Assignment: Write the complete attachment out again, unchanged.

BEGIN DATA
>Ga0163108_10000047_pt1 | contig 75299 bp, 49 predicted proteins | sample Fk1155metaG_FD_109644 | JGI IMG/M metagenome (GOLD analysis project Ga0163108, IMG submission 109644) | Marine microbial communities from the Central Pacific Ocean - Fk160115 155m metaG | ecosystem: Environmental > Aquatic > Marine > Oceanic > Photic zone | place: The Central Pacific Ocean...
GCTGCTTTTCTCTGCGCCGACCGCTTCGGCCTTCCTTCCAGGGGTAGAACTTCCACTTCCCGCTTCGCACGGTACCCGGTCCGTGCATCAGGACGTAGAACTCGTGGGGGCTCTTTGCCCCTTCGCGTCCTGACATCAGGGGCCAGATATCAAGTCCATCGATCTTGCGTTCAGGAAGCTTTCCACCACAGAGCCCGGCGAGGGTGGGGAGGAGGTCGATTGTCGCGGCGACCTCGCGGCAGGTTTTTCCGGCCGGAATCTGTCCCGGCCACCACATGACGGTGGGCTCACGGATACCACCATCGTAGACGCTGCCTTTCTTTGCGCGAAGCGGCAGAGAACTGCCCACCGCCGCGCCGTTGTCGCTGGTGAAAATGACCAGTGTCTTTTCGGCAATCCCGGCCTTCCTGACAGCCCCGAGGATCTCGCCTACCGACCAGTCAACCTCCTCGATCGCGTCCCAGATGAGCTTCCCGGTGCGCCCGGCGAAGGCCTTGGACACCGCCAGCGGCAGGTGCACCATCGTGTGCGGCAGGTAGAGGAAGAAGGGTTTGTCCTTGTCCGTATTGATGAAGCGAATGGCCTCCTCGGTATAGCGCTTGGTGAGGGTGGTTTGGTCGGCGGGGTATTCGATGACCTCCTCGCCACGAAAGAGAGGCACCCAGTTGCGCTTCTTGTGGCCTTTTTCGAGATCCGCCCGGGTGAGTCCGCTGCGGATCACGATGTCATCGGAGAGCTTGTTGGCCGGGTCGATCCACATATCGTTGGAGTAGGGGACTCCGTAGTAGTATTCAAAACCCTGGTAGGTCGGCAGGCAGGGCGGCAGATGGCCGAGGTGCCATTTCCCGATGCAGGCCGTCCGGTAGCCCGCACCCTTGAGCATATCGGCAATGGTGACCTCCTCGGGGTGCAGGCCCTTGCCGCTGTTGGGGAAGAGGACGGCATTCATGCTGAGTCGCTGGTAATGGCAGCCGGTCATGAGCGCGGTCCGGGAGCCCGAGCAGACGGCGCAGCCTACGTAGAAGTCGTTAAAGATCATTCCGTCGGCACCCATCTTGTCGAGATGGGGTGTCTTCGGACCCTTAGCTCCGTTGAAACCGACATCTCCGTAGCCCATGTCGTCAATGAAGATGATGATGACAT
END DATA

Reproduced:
>Ga0163108_10000047_pt1 | contig 75299 bp, 49 predicted proteins | sample Fk1155metaG_FD_109644 | JGI IMG/M metagenome (GOLD analysis project Ga0163108, IMG submission 109644) | Marine microbial communities from the Central Pacific Ocean - Fk160115 155m metaG | ecosystem: Environmental > Aquatic > Marine > Oceanic > Photic zone | place: The Central Pacific Ocean...
GCTGCTTTTCTCTGCGCCGACCGCTTCGGCCTTCCTTCCAGGGGTAGAACTTCCACTTCCCGCTTCGCACGGTACCCGGTCCGTGCATCAGGACGTAGAACTCGTGGGGGCTCTTTGCCCCTTCGCGTCCTGACATCAGGGGCCAGATATCAAGTCCATCGATCTTGCGTTCAGGAAGCTTTCCACCACAGAGCCCGGCGAGGGTGGGGAGGAGGTCGATTGTCGCGGCGACCTCGCGGCAGGTTTTTCCGGCCGGAATCTGTCCCGGCCACCACATGACGGTGGGCTCACGGATACCACCATCGTAGACGCTGCCTTTCTTTGCGCGAAGCGGCAGAGAACTGCCCACCGCCGCGCCGTTGTCGCTGGTGAAAATGACCAGTGTCTTTTCGGCAATCCCGGCCTTCCTGACAGCCCCGAGGATCTCGCCTACCGACCAGTCAACCTCCTCGATCGCGTCCCAGATGAGCTTCCCGGTGCGCCCGGCGAAGGCCTTGGACACCGCCAGCGGCAGGTGCACCATCGTGTGCGGCAGGTAGAGGAAGAAGGGTTTGTCCTTGTCCGTATTGATGAAGCGAATGGCCTCCTCGGTATAGCGCTTGGTGAGGGTGGTTTGGTCGGCGGGGTATTCGATGACCTCCTCGCCACGAAAGAGAGGCACCCAGTTGCGCTTCTTGTGGCCTTTTTCGAGATCCGCCCGGGTGAGTCCGCTGCGGATCACGATGTCATCGGAGAGCTTGTTGGCCGGGTCGATCCACATATCGTTGGAGTAGGGGACTCCGTAGTAGTATTCAAAACCCTGGTAGGTCGGCAGGCAGGGCGGCAGATGGCCGAGGTGCCATTTCCCGATGCAGGCCGTCCGGTAGCCCGCACCCTTGAGCATATCGGCAATGGTGACCTCCTCGGGGTGCAGGCCCTTGCCGCTGTTGGGGAAGAGGACGGCATTCATGCTGAGTCGCTGGTAATGGCAGCCGGTCATGAGCGCGGTCCGGGAGCCCGAGCAGACGGCGCAGCCTACGTAGAAGTCGTTAAAGATCATTCCGTCGGCACCCATCTTGTCGAGATGGGGTGTCTTCGGACCCTTAGCTCCGTTGAAACCGACATCTCCGTAGCCCATGTCGTCAATGAAGATGATGATGACAT